Senate Minority Whip John Thune (R-S.D.) Said Republicans are considering voting for open debate and tabling amendments to action against hate crimes. Some in the GOP may want “the opportunity to have a discussion about how to do it better, how to improve it,” Thune said of the bill.
However, other GOP senators oppose the legislation advocated by Senator Mazie Hirono (D-Hawaii) to improve federal coordination against hate crimes as unnecessary and as a potential overreach of the government.
“To the best of my knowledge, it doesn’t matter much,” said Sen John Cornyn (R-Texas), who said he has yet to review the legislation. “It’s just a messaging vote, that sounds like it to me.”
Senator Susan Collins (R-Maine), a key moderator, added that the bill “has design issues that I hope can be addressed. For example, it seems to say that the hate crime has to be linked to Covid, which is pretty strange. ”
The majority whip of the Senate Dick Durbin (D-Ill.) Described the decision before the GOP as a test for the filibuster as the party weighs up whether to deal with the issue. After all, Durbin remarked, “Who can’t say hate crimes are against Asian Americans and others [are] reprehensible?”
Senate Majority Leader Chuck Schumer chose the relatively narrow hate crimes law for his first use of the legislative minimum after successfully implementing Biden’s Covid recovery plan into law. This selection in itself, as opposed to an alternative bipartisan proposal to combat increasing bias crimes, suggests that Democrats might see an advantage in waging a filibuster fight on a politically popular topic like preventing discrimination.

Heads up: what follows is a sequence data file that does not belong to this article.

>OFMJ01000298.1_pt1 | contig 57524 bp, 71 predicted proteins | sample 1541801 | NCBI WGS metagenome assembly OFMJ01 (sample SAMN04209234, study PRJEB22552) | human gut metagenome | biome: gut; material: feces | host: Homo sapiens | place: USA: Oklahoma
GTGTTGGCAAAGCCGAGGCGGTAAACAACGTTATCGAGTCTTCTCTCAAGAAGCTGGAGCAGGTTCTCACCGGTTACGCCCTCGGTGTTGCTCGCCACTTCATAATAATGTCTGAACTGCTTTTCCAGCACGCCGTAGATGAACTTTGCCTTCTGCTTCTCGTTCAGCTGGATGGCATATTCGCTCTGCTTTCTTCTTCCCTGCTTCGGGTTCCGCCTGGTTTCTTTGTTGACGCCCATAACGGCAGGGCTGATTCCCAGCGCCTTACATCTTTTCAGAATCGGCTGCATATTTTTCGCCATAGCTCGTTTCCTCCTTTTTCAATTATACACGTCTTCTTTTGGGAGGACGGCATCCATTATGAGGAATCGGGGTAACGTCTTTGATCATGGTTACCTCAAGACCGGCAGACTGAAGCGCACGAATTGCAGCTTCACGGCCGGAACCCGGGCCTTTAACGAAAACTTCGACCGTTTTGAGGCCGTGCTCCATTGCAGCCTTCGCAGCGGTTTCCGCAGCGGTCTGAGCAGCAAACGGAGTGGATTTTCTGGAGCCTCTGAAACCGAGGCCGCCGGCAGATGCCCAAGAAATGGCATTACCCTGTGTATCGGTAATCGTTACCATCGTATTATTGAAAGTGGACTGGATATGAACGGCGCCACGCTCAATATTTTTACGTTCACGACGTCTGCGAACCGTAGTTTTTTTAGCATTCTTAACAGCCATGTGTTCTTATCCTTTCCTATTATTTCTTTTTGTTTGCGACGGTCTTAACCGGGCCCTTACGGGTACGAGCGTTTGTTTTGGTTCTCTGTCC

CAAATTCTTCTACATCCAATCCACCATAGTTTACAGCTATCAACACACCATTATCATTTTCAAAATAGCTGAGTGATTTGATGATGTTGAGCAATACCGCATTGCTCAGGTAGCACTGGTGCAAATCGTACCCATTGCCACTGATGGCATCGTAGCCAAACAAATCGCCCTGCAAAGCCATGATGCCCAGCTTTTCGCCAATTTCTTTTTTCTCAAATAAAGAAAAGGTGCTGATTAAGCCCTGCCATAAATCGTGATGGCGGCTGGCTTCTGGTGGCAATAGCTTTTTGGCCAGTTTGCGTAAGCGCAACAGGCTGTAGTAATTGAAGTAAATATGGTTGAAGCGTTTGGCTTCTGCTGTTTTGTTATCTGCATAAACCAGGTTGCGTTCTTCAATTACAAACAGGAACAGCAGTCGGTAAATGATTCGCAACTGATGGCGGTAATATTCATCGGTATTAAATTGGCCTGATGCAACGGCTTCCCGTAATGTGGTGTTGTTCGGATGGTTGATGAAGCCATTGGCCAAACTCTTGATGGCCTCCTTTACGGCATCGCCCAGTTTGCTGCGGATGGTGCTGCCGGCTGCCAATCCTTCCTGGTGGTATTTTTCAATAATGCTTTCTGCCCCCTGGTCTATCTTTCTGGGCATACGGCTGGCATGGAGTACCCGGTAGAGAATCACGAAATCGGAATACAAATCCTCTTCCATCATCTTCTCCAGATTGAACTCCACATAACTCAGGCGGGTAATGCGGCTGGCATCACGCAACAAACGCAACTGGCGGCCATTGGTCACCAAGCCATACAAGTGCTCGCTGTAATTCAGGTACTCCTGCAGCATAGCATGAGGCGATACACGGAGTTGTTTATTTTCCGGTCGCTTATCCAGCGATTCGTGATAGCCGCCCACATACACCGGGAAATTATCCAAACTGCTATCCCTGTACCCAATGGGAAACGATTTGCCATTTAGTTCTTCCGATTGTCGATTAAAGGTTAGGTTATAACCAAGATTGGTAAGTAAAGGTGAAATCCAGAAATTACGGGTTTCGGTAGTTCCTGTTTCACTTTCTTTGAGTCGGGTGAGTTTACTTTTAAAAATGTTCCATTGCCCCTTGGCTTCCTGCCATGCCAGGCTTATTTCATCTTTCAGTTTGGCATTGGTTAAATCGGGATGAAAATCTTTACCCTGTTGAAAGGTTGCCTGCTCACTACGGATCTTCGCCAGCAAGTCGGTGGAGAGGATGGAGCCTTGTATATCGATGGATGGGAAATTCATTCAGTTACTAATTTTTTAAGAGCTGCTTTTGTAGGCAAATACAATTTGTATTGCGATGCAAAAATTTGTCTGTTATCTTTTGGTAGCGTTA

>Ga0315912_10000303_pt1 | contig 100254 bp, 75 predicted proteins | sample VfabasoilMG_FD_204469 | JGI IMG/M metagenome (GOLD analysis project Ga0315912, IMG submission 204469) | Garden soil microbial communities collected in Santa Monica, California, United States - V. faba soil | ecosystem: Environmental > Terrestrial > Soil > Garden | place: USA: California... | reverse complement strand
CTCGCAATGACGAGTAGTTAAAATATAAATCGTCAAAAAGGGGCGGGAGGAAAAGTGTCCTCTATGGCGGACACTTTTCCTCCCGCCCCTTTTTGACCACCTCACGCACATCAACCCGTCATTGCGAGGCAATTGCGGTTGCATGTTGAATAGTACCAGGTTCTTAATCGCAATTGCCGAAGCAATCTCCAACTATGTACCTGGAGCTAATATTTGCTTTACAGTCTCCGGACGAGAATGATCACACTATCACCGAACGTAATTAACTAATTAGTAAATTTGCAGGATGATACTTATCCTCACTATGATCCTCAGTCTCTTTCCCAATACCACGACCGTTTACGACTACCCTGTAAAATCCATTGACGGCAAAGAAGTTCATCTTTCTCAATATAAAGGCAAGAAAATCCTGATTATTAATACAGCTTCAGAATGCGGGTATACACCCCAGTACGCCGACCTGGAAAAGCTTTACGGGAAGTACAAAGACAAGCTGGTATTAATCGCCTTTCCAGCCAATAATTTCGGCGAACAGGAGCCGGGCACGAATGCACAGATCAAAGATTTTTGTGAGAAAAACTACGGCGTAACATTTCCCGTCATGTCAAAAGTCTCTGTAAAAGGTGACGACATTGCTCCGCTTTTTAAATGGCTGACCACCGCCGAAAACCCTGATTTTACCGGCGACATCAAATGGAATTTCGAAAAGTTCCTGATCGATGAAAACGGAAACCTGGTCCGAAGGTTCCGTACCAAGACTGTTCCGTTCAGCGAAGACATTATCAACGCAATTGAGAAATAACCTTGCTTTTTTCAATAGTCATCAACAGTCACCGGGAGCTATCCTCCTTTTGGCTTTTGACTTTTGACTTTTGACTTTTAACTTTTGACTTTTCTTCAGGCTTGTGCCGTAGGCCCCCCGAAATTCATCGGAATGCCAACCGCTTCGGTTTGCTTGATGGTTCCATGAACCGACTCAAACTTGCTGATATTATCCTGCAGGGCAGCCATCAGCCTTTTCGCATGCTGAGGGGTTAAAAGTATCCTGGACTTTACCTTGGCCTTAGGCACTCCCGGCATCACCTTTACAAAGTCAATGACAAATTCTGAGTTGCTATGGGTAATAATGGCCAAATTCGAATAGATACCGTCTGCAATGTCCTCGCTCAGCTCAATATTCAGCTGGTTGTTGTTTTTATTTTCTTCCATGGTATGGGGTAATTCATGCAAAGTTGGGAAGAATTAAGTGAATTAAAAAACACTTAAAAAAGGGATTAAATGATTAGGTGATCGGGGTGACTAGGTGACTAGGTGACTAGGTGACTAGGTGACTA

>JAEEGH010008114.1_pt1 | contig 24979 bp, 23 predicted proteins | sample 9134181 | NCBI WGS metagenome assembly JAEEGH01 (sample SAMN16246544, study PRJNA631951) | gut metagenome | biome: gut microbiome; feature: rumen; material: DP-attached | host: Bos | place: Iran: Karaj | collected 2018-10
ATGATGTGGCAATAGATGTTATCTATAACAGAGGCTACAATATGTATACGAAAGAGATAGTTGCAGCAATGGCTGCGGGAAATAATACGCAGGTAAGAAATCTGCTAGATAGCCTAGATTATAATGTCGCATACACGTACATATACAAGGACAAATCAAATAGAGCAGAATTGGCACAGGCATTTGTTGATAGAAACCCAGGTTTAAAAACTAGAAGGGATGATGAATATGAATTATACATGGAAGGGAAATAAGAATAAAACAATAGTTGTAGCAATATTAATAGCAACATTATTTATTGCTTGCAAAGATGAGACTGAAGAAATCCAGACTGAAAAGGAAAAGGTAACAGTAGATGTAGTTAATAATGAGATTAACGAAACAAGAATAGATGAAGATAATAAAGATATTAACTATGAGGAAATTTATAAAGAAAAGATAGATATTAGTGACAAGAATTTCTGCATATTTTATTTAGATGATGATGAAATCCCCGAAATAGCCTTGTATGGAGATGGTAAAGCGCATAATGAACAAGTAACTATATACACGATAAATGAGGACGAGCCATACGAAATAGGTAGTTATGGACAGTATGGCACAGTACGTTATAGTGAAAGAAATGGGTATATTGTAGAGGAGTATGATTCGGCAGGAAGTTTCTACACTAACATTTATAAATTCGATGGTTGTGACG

Schumer called it “safe” and asked the Senate Republicans to “move the bill forward and pass it with a strong bipartisan vote”.
The bill “sends a very important signal from Congress to the American public: These crimes will not be tolerated and there will be consequences,” said Schumer.
Schumer needed at least 10 Republican votes to open the debate and again for final adoption.
“I would like to see a non-partisan result here. In some ways we think it goes too far,” said Senator Rob Portman (R-Ohio).
Even some Democrats questioned the process that led to the vote this week. Senator Tim Kaine (D-Va.) Asked Monday why the bill isn’t going through a regular committee order as opposed to a “quick vote” on the floor.
“It’s not a bullshit issue, it’s a really serious issue,” Kaine said. “Why shouldn’t we have a committee hearing and have witnesses to discuss the trauma Asian Americans are experiencing because there is a real fear out there?” Why shouldn’t we do this? Do you have a serve on the committee? We control the committees. “
Hirono’s bill would appoint a Justice Department official to expedite the investigation of hate crimes related to Covid, improve guidelines for reporting state and local hate crimes, and ask federal agencies to provide a general framework for avoiding racially discriminatory language in describing the pandemic . There is currently a lack of Republican co-sponsors.
Hirono said she wasn’t confident the bill would get enough GOP support to break a filibuster. “Anything that the Democrats say is important, the Republicans tend not to support. There you have it, ”she said.
In addition to Hirono’s bill, Senator Richard Blumenthal (D-Conn.) Reintroduced a measure this week with Senator Jerry Moran (R-Kans.) To create grants to help state and local governments report on To improve hate crime. An accompanying invoice in the house is also non-partisan.
Should Republicans decide to block the bill, it would be their first filibuster since 2014, when they were last in the minority.
“I’ll be honest: I’m not inclined to create any other category of crime,” Senator Kevin Cramer (R-N.D.) Said Monday night.